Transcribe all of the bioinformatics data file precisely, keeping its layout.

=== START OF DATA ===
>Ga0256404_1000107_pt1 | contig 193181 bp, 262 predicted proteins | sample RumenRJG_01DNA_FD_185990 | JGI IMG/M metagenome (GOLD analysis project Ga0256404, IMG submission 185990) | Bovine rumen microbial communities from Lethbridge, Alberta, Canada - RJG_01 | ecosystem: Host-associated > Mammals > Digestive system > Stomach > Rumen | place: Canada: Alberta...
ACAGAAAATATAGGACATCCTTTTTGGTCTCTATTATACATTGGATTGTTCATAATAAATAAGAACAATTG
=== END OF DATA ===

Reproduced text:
>Ga0256404_1000107_pt1 | contig 193181 bp, 262 predicted proteins | sample RumenRJG_01DNA_FD_185990 | JGI IMG/M metagenome (GOLD analysis project Ga0256404, IMG submission 185990) | Bovine rumen microbial communities from Lethbridge, Alberta, Canada - RJG_01 | ecosystem: Host-associated > Mammals > Digestive system > Stomach > Rumen | place: Canada: Alberta...
ACAGAAAATATAGGACATCCTTTTTGGTCTCTATTATACATTGGATTGTTCATAATAAATAAGAACAATTG